Tag Archives: Nephi

Another thought on 1 Nephi Chapter 18 (Looking for the Abrahamic Covenant)


It dawned on me this morning that if this were written in third person, it would probably be easier to see how it’s similar to Exodus. Or, vice versa, what if Moses’s story of wandering the wilderness with the children of Israel had been written in first person? (Presumably there was first-person account written originally…) but what if our account were written in first person? I see and understand the criticism that Nephi is glorifying his own righteousness over that of his brothers. But he does it so frankly and bluntly that it has a strange feel to it. It’s too matter-of-fact at points. So, I wonder, if what happens is that Nephi sees in their story a straightforward parallel to the children of Israel and Moses, and finds it almost crucial to point out those similarities so that his people can see themselves as covenant Israel — literally, really, covenant Israel — so he is willing to put into his very, very short narrative of their 8 years those moments that show their similarities such as rebellion and lack of faith, leadership calling to repentance, repentance and forgiveness, and then how God mercifully led them towards the promised land when they repented. If that’s Nephi’s goal, then he does a good job of it; but why does it sound awkward sometimes? I think it is because Moses’s story, as we have it, is third person. We read it and think, “Of course Moses is glorified in some ways by the story; he was Moses!” 🙂 It is easy to see the pettiness of the Israelites and we don’t assume Moses is embellishing the story. But with Nephi, we have an account written in first person, which means those moments were Nephi is the hero and his brothers are petty sound a bit suspicious. I don’t distrust Nephi myself, but I can see how the literary approach would lend itself to finding Nephi a bit self-serving. However, even there I think there is an awkwardness and frankness about the story that calls me to be suspicious about the suspicious reading. 🙂 He always shows when his brothers repent, he shows his father’s humbleness and prophetic power alongside his moment of murmuring, and he always attributes his power to God and not himself. Even the moment when he slays Laban, he shows how he was a weak person who didn’t want to listen. Imagine again all of this in third person — how would it sound? Very different.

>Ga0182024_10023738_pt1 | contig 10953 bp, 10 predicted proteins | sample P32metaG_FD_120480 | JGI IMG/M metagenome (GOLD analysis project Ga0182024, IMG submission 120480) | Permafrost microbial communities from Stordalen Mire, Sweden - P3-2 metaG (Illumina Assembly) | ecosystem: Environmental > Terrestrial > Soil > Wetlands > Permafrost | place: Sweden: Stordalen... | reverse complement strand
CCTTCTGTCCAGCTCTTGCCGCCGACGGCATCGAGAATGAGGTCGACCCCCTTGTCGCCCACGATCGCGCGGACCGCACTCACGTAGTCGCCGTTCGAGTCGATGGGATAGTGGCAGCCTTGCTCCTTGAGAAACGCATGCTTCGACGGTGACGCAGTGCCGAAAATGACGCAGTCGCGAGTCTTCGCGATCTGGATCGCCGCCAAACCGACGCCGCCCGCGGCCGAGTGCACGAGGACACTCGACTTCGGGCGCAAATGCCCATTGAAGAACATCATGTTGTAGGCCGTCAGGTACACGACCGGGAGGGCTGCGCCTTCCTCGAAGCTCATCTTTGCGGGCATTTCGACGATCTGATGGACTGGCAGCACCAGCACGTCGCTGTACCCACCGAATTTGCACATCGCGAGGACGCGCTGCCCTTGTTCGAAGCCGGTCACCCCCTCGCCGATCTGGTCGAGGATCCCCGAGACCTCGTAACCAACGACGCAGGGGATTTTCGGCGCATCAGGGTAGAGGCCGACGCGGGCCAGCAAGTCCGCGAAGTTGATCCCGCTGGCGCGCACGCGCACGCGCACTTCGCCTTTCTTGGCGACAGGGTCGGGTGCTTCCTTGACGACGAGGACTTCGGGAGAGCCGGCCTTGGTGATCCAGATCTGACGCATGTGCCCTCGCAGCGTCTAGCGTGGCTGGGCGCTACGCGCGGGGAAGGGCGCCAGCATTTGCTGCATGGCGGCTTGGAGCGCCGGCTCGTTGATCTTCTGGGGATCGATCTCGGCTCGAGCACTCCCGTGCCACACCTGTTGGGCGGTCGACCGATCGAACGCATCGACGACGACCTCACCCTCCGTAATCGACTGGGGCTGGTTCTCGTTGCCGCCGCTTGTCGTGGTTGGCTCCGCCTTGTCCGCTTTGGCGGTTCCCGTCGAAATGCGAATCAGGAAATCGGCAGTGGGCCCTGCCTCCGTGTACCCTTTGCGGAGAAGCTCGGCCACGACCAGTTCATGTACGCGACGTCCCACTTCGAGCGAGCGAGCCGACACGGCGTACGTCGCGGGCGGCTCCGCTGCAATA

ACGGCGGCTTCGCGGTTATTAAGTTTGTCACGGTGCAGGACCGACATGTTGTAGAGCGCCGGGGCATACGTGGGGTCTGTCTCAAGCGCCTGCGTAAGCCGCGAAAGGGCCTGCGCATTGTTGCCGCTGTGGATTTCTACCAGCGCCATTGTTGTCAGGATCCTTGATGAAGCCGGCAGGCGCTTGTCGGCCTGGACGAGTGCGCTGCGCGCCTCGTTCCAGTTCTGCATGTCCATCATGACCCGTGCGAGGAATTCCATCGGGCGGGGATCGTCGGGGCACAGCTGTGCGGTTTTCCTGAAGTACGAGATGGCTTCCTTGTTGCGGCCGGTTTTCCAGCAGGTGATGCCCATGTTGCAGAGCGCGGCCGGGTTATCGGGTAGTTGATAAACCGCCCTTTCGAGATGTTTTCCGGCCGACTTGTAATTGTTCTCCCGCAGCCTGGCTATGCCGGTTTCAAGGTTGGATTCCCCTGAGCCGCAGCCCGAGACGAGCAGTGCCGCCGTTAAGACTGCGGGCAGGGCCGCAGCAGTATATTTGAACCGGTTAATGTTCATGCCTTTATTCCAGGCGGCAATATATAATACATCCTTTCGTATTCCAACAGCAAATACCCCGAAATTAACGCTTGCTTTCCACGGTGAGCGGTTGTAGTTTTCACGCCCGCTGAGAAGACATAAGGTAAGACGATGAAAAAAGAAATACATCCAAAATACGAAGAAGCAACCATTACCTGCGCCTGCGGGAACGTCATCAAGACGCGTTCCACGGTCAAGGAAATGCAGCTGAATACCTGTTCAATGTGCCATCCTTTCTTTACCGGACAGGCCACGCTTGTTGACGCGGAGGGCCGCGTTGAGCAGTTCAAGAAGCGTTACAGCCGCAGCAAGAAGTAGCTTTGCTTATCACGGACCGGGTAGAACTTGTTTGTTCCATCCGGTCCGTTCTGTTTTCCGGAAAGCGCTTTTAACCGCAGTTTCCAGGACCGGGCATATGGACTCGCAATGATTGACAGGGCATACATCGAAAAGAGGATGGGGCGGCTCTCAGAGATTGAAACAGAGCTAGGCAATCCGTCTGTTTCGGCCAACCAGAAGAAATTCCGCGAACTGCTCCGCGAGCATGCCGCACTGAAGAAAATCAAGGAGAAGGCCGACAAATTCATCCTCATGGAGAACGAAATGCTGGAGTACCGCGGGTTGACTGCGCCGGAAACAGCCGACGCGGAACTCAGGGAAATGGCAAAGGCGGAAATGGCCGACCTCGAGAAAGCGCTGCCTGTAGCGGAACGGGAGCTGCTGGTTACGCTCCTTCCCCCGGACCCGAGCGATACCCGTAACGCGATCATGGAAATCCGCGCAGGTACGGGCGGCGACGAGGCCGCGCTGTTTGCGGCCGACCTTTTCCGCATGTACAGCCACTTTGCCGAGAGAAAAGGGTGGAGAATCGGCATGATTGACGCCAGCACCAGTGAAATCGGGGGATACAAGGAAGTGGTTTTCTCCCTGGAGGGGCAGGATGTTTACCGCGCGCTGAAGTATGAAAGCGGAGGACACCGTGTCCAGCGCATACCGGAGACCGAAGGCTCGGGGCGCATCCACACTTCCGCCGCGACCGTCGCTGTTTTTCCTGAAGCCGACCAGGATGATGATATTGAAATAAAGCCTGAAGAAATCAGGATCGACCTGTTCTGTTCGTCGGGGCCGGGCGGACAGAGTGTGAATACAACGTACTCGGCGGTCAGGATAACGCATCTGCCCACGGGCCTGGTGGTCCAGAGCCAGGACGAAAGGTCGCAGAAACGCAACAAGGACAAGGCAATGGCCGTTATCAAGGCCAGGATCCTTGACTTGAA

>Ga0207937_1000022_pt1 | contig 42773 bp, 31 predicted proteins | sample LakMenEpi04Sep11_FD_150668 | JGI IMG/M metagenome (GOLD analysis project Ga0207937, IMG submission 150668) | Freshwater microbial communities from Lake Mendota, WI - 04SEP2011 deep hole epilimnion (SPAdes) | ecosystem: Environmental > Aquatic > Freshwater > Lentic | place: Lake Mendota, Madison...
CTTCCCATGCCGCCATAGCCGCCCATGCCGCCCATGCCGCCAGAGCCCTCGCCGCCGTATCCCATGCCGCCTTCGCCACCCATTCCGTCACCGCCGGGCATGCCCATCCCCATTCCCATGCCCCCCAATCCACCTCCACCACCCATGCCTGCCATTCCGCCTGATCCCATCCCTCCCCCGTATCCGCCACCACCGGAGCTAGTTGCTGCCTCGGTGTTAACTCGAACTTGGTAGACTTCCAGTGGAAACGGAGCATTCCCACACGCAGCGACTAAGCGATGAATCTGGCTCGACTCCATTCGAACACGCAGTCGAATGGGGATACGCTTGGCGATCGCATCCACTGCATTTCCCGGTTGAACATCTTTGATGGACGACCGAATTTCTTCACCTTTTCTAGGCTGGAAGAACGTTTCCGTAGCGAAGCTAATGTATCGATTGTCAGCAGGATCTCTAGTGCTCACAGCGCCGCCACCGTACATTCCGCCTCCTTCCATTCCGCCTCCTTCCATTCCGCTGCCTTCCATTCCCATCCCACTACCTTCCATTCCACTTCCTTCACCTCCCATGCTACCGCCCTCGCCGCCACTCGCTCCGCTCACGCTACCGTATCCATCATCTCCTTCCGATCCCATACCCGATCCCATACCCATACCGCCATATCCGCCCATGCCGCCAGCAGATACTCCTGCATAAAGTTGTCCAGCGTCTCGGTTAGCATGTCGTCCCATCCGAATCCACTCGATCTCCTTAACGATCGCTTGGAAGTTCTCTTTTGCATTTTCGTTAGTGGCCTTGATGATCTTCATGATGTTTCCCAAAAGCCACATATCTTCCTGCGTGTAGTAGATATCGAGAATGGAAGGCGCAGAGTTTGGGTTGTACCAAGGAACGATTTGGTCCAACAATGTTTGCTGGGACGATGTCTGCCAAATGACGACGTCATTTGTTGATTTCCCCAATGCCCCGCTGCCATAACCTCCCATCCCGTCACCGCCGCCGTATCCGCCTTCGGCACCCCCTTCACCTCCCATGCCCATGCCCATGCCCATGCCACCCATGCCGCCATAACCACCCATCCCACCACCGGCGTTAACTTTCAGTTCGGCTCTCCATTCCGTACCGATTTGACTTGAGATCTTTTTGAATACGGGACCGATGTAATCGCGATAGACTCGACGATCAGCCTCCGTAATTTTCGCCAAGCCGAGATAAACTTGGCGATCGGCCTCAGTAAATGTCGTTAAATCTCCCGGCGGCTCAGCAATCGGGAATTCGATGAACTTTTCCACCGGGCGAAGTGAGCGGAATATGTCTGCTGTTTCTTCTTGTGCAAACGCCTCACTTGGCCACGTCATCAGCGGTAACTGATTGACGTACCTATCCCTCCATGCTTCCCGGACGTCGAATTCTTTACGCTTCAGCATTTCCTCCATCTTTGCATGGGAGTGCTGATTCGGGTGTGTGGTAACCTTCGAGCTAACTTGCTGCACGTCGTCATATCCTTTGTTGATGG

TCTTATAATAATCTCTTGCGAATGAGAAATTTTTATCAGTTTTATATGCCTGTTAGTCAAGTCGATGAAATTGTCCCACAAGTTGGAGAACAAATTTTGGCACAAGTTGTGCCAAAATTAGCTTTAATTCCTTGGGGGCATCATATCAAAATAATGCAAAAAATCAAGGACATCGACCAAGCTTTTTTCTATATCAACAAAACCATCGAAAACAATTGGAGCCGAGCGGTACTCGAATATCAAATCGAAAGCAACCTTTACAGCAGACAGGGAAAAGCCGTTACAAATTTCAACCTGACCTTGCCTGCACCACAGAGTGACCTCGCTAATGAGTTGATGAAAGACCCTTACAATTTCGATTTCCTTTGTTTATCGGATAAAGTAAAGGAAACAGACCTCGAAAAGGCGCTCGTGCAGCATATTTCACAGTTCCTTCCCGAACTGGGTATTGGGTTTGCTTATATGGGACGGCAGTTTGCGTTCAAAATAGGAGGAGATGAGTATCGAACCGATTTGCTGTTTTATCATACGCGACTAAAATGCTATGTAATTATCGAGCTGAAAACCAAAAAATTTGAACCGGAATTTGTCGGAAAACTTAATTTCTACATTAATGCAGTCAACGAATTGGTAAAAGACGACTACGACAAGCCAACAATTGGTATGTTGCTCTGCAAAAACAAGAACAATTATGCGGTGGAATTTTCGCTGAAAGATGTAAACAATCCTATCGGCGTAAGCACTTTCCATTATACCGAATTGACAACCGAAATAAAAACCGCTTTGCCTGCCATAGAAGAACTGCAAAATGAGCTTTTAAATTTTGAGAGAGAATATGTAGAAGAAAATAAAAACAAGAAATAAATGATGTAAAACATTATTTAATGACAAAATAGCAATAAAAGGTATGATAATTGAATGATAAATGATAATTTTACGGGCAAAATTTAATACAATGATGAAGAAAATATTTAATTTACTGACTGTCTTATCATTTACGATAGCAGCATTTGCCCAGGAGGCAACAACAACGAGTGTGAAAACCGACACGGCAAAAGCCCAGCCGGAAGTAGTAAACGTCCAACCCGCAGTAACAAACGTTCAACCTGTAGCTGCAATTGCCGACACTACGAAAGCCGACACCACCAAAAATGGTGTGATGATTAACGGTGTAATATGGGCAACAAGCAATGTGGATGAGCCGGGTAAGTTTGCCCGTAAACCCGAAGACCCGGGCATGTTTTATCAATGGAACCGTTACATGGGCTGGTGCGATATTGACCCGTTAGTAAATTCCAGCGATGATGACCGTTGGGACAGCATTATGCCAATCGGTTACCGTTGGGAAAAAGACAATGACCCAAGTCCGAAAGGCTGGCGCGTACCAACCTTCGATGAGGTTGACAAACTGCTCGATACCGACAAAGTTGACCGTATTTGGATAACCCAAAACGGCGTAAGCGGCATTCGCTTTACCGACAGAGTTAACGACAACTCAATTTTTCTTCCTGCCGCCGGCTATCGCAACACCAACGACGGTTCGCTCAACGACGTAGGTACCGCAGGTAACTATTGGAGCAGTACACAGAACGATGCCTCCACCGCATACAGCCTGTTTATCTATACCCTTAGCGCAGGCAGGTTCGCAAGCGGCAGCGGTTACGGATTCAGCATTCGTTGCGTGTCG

Anyway, just a thought I hope was worth sharing/recording this morning. 🙂


Nephi’s answer to prayer in 1 Nephi 2:18-24


I suddenly feel a great interest in figuring out the logic of these verses.